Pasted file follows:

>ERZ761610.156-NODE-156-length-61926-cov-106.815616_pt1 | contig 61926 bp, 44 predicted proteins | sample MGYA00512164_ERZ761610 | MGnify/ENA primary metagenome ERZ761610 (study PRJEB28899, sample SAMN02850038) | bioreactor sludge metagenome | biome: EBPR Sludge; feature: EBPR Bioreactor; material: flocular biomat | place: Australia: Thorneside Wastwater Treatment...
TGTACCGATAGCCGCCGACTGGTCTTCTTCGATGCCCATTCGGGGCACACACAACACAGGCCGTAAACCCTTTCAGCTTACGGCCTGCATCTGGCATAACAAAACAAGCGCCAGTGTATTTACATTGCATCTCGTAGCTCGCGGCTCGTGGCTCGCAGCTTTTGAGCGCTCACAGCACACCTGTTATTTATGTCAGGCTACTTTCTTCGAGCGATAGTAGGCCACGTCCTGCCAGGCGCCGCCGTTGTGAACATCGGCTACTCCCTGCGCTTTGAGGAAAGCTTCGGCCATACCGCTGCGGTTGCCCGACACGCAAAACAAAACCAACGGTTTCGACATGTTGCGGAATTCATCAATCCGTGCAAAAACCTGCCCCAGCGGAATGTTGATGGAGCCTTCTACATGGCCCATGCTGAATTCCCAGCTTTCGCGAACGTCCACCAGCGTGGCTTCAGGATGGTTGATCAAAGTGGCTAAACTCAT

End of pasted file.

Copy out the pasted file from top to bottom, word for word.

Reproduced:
>ERZ761610.156-NODE-156-length-61926-cov-106.815616_pt1 | contig 61926 bp, 44 predicted proteins | sample MGYA00512164_ERZ761610 | MGnify/ENA primary metagenome ERZ761610 (study PRJEB28899, sample SAMN02850038) | bioreactor sludge metagenome | biome: EBPR Sludge; feature: EBPR Bioreactor; material: flocular biomat | place: Australia: Thorneside Wastwater Treatment...
TGTACCGATAGCCGCCGACTGGTCTTCTTCGATGCCCATTCGGGGCACACACAACACAGGCCGTAAACCCTTTCAGCTTACGGCCTGCATCTGGCATAACAAAACAAGCGCCAGTGTATTTACATTGCATCTCGTAGCTCGCGGCTCGTGGCTCGCAGCTTTTGAGCGCTCACAGCACACCTGTTATTTATGTCAGGCTACTTTCTTCGAGCGATAGTAGGCCACGTCCTGCCAGGCGCCGCCGTTGTGAACATCGGCTACTCCCTGCGCTTTGAGGAAAGCTTCGGCCATACCGCTGCGGTTGCCCGACACGCAAAACAAAACCAACGGTTTCGACATGTTGCGGAATTCATCAATCCGTGCAAAAACCTGCCCCAGCGGAATGTTGATGGAGCCTTCTACATGGCCCATGCTGAATTCCCAGCTTTCGCGAACGTCCACCAGCGTGGCTTCAGGATGGTTGATCAAAGTGGCTAAACTCAT